If you have a bank savings account, you’ve probably noticed that the interest rate on the account has been steadily decreasing. Do you want to make sure that your rate won’t get cut by the bank anymore? Lock-in an interest rate with a Certificate of Deposit.
The CD (short for Certificate of Deposit) is a bank product that gives savers a fixed rate of return for a specific period of time. That means no surprise rate cuts. The rate you get the day you deposit your funds will be the rate you earn for the entire term of the CD.
During the term of the CD, you can’t access your principal (the amount you deposited) without incurring a penalty, but you get rewarded for the lack of access with a bigger interest rate than on a savings accounts.
How long the CD term runs is up to you. You can choose a term as short as three months or as long as ten years. In many cases, the longer the term of the CD, the higher the interest rate you get – but this isn’t always the case. A bank may need a quick infusion of deposits and may offer a special high rate on a short term CD.
When the CD matures, banks will give you a grace period to close the CD account and withdraw your money.
During the grace period, you can choose not to close the CD and even add money to the account. In this case, at the end of the grace period, the bank will “roll over” your CD for the same time period as before, but at the then current rate which could be lower or higher then the original rate. It’s like opening a new CD without having to re-apply.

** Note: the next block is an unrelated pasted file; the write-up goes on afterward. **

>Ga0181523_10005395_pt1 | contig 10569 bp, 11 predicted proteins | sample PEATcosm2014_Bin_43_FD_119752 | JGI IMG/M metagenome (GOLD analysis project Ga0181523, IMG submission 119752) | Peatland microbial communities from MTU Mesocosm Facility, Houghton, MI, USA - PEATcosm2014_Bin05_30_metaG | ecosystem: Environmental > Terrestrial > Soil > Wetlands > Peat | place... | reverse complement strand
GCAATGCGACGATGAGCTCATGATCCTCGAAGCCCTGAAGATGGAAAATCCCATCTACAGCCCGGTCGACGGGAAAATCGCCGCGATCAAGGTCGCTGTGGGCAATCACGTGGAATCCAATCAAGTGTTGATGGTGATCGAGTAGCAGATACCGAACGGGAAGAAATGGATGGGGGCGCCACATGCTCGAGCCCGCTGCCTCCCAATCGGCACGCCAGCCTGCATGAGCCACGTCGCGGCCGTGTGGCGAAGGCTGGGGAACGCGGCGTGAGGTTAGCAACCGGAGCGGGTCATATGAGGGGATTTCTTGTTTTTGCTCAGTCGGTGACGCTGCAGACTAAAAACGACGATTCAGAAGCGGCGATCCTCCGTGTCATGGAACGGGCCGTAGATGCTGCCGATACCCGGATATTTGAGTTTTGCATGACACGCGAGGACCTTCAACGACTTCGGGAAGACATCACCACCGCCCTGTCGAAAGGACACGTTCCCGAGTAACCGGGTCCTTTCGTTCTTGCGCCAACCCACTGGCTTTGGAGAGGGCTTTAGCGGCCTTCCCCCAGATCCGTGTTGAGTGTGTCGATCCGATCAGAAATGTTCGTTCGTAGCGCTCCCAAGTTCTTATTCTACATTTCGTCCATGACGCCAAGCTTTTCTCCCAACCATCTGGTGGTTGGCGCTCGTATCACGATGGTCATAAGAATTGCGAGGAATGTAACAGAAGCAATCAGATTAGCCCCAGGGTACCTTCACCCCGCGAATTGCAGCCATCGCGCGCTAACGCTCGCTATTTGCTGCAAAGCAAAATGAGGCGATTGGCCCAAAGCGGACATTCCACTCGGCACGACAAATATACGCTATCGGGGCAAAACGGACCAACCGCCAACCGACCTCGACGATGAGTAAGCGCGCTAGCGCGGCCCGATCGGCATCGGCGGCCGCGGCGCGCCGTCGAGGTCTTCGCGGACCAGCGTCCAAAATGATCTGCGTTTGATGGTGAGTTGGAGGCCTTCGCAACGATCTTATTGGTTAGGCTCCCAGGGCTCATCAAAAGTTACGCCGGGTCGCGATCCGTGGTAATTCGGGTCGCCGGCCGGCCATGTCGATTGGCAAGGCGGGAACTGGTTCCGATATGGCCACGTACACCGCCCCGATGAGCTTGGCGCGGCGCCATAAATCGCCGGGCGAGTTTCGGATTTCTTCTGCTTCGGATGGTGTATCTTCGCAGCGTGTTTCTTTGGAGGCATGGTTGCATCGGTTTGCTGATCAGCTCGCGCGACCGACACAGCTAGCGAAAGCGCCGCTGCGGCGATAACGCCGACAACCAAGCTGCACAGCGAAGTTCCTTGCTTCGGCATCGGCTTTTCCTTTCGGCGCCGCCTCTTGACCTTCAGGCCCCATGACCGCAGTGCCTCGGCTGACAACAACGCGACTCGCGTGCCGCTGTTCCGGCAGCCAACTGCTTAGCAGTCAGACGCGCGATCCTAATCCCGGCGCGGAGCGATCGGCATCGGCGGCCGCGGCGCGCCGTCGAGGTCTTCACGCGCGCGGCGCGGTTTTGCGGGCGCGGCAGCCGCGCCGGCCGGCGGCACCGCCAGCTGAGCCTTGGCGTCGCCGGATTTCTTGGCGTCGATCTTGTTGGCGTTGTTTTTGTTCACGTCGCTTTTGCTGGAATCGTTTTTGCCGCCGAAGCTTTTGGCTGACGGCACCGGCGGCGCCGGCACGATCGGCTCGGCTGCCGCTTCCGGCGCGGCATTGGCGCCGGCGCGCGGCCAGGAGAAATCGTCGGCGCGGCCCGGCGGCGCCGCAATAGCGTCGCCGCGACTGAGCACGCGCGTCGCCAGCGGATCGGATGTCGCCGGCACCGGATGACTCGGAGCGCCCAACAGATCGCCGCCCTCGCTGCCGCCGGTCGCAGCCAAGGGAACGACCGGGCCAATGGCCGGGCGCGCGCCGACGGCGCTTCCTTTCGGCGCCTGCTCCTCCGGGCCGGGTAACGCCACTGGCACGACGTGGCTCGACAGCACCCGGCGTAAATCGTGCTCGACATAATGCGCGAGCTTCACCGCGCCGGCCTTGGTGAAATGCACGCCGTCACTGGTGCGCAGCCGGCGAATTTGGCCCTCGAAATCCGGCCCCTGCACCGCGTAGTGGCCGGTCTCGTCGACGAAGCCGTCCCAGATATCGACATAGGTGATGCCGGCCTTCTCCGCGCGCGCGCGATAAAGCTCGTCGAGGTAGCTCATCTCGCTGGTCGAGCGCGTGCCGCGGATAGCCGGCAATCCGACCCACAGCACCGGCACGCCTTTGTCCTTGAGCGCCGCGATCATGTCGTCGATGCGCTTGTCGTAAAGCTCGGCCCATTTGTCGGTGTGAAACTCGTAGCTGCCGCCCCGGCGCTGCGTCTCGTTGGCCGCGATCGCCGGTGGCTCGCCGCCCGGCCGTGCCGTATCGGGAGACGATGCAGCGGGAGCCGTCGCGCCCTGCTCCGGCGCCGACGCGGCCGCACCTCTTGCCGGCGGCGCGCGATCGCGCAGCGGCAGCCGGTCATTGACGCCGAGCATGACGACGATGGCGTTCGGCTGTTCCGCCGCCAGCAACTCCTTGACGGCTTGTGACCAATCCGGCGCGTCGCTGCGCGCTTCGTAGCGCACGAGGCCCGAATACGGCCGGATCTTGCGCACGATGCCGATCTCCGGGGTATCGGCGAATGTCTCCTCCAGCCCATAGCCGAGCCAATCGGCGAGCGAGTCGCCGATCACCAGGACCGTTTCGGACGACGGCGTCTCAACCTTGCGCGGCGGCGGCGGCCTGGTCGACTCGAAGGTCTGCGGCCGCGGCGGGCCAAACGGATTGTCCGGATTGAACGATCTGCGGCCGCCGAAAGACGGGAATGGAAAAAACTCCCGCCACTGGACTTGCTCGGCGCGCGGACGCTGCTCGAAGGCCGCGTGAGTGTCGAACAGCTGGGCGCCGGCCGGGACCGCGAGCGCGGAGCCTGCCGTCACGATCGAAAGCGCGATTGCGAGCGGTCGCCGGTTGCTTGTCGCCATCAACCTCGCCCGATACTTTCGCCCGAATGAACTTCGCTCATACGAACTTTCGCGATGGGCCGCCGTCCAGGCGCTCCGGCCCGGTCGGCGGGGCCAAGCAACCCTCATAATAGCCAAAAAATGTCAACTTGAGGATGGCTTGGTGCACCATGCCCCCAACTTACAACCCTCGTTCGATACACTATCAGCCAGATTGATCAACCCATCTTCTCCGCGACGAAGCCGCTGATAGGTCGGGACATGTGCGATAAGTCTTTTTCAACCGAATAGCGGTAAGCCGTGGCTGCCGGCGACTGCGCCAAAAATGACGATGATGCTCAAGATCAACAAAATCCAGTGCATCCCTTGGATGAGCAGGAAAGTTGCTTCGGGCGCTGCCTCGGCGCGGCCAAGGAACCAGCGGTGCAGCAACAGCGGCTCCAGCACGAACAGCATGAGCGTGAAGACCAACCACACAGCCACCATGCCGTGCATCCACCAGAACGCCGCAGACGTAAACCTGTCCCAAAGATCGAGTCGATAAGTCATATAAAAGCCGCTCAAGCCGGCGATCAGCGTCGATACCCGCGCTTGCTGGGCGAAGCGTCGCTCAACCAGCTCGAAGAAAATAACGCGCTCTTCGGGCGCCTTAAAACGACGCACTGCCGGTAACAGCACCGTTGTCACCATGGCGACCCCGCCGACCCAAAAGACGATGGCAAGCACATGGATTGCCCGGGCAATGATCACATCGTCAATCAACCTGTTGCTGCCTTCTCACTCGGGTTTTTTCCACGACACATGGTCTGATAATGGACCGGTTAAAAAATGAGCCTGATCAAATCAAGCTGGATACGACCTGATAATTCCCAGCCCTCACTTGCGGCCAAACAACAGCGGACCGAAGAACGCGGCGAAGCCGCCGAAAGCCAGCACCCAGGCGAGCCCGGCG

Besides the “regular” CD described above, you may encounter some other types of CD accounts. The concept is the same, but there may be a few extra perks. For instance, you may come across a “Penalty-free Withdrawal CD.” This CD will allow a depositor to withdraw funds a certain amount of times before the CD matures without penalty. The obvious benefit to this CD is that if you need some of the money before the CD matures, you’ll get fee-free access to it. The downside is that usually the rate on this type of CD will be lower than on a regular CD with a comparable term to maturity date.
Where can you get a CD? Certificates of Deposit are offered at most local banks and credit unions. But don’t neglect to check the rates at online banks. Many online banks (also called Internet banks) can offer higher CD rates because they have lower overhead expenses than a local brick-and-mortar bank.
Visit eMoneyCentral.com to get daily updates on the highest CD rates available at online banks.